To support your setup of the working week of your employees, we'll use this guide to examine the different employment terms and time recording variants of various industries. In these examples, we'll assume full-time employment and fixed-time employment. For other employment relationships which do not allow a fixed weekly working time, we suggest using the tracking mode "Basic". Check out product features for more on our various tracking modes. 

The standard working week: the employee with a fixed weekly working hours divided into 5 evenly divided working days

With this type of employment, there are 5 set working days with consistent daily plan hours. The working week is allocated based on the formula Weekly hours divided by the number of working days. Example: a 40.00 hour week with 5 working days results in a daily plan of 8.00 hours. Thus, a working day is worth 8 hours, which means that every paid holiday as well as any paid absence (for example, sick / accident, vacation / holidays) is worth 8 working hours. Half-day absences count as 4 hours.

In Staff Times, this full-time work week is set up as follows:

The standard week with variable working hours

For employees with fixed working days but different hours of service, e.g. due to different business hours, it is desirable not to distribute the daily plan evenly, but on certain days a higher plan time should apply and on other days a lower plan applies. Example: a 40-hour week with 5 working days results in a daily plan time of 8 hours. The following deviation is desired; 9 hours are required from Monday to Thursday and 4 hours on Fridays (reduced working day). This model is widely used in industries like construction. This requirement prompts the following questions:

  1. In this example, how are absences/leaves accounted when Friday shows 4 plan hours and leaves are reported in days instead of hours? Does a 4 hour day count  as a whole or half day if a day of vacation or sick day falls on a Friday? 
  2. Since the Staff Times vacation calculator handles vacation in days, the daily working hours can only be divided into half and full working days. If the Friday is defined as a half-day, this means that the vacation leave may be considered half a day and the vacation calculator assumes 4.5 working days.
  3. Unfortunately, Staff Times currently does not enable variable daily plan time. We are currently examining removing this restriction, but in the meantime recommend using the standard evenly allocated weekly working hours method described above. Referring to our standard example of 8.00 hrs daily plan time, by logging 9 hours from Monday to Thursday a 1 hour of excess time is generated (a.k.a. overtime), resulting in a total of 4 overtime hours on 4 working days. The four overtime hours are reduced on Friday from a negative of 4.00 hours offset vs 8 hours plan, so that this balances out at week's end. Please use the Detail report provided in the administrator's panel to check the balances by selecting weekly date ranges.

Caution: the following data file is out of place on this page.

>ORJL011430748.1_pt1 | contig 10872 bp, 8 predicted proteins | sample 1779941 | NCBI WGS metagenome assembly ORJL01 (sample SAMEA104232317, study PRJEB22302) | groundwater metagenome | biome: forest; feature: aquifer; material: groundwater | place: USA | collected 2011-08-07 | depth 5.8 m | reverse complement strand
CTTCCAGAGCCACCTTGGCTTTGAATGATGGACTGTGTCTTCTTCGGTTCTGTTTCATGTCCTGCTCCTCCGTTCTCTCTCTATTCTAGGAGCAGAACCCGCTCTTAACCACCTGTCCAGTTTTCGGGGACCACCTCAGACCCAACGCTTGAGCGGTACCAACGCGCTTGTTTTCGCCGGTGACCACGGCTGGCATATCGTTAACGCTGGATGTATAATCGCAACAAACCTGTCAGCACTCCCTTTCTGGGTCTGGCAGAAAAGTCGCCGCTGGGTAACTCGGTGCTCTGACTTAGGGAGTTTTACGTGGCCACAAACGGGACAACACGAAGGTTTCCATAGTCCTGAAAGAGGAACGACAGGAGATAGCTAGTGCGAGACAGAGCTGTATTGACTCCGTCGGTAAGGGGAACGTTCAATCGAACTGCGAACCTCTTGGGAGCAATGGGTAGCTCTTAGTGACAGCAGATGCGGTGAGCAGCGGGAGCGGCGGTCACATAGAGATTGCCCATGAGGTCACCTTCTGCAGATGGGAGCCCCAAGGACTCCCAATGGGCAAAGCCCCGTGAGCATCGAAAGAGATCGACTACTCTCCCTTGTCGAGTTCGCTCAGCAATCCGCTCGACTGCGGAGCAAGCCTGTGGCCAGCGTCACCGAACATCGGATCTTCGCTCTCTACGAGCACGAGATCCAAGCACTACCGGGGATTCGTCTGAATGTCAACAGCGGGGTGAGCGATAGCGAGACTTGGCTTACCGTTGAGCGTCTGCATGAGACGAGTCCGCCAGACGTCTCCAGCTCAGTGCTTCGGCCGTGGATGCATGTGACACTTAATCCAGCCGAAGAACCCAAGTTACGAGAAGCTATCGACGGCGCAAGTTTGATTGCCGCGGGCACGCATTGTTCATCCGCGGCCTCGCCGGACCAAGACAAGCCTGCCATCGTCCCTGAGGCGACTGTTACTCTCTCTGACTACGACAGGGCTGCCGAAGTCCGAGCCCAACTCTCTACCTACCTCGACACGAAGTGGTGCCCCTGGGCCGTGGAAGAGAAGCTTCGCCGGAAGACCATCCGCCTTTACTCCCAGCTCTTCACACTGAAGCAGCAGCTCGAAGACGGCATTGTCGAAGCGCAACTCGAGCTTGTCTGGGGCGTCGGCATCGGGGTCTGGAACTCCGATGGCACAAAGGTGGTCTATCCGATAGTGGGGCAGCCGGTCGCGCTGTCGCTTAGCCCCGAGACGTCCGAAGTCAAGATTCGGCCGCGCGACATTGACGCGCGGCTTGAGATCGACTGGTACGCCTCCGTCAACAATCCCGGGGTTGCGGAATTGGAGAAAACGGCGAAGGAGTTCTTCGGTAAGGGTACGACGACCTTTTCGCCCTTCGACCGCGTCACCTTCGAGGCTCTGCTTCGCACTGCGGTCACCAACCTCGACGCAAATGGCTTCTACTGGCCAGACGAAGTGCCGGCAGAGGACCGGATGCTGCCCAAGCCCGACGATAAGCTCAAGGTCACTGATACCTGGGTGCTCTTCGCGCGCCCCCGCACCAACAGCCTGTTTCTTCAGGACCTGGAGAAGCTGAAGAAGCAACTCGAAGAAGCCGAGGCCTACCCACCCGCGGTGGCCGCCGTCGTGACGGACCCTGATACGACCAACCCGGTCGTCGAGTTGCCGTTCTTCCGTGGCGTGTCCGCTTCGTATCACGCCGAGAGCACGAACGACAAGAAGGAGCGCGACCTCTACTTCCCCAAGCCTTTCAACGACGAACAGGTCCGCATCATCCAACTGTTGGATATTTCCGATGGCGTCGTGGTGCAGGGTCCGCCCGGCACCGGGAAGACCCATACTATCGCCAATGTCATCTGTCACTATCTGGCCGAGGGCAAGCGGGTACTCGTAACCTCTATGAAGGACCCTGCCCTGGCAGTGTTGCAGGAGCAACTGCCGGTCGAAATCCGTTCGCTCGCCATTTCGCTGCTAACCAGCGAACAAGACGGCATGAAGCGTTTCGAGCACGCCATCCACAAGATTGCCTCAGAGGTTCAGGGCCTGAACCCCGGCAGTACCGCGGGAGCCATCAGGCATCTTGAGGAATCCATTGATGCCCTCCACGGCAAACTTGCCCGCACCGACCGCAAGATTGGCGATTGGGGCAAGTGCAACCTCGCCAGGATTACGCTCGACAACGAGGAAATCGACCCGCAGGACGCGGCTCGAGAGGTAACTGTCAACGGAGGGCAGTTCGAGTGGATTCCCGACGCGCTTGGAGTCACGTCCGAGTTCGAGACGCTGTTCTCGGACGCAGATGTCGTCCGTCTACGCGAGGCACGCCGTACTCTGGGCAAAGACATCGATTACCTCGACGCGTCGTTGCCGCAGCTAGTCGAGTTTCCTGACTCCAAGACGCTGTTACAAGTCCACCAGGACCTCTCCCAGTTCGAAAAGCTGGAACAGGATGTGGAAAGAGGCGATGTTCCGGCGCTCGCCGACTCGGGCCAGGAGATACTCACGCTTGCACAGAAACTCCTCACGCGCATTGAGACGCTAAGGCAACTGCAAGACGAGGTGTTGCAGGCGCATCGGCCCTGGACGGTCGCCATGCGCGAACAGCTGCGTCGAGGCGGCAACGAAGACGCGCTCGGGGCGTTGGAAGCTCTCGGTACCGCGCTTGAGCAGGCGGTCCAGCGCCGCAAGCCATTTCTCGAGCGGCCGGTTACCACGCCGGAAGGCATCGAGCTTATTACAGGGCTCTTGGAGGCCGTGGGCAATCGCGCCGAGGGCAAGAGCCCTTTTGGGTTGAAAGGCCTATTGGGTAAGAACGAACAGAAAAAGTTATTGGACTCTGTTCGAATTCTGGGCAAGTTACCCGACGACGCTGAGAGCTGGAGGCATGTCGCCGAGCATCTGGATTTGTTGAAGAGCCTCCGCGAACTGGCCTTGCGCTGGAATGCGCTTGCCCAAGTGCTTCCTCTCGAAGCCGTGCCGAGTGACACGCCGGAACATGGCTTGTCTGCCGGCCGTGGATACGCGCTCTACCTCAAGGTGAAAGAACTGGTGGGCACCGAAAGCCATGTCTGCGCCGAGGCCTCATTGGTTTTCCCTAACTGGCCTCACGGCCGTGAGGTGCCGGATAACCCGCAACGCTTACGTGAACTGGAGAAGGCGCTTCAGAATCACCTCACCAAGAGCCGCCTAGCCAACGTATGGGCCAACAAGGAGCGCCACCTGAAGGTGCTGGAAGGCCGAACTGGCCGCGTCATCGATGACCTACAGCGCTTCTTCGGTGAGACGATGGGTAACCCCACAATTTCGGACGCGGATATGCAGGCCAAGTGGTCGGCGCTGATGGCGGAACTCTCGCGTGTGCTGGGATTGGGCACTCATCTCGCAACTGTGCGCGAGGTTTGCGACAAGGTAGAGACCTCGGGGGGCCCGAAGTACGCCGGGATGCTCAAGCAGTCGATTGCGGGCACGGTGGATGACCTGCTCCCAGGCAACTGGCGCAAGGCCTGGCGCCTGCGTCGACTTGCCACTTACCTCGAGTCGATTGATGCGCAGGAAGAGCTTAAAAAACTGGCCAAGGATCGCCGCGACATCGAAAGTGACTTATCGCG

The employee with variable working days

For employees with variable working days, there are basically two types of working weeks:

a) Type with a fixed weekly working time and where working days change from week to week. As an example we take the 40-hour week with 5 working days and 8 hour days. The working days might be Monday to Friday in Week 1, but in Week 2 from Tuesday to Saturday, etc. This type of working week is common in retail shops.

On Staff Times, this type of working week can not currently be configured. As a workaround we recommend using the above standard working week mode model which will balance out at week's end.

b) Type with no fixed weekly working time and the working days change from week to week. As an example we take an employee who is assigned 6 working days in week 1, in week 2 he is assigned 4 days, in week 3 he is assigned 3 days with late shift (which triggers a paid day-off) and in week 4 he is scheduled for 4 Days whereby 2 of these are on Sundays which triggers two paid off-days. In total, 20 working days were scheduled for the month. This model is widely used in the restaurant business. To manage this employment relationship, work and duty rosters are needed.

Please note that setting up work schedules in Staff Times is not yet available. However, if you manage work schedules locally (on another tool), it is possible to use Staff Times to record pure working time using the Basic tracking mode.

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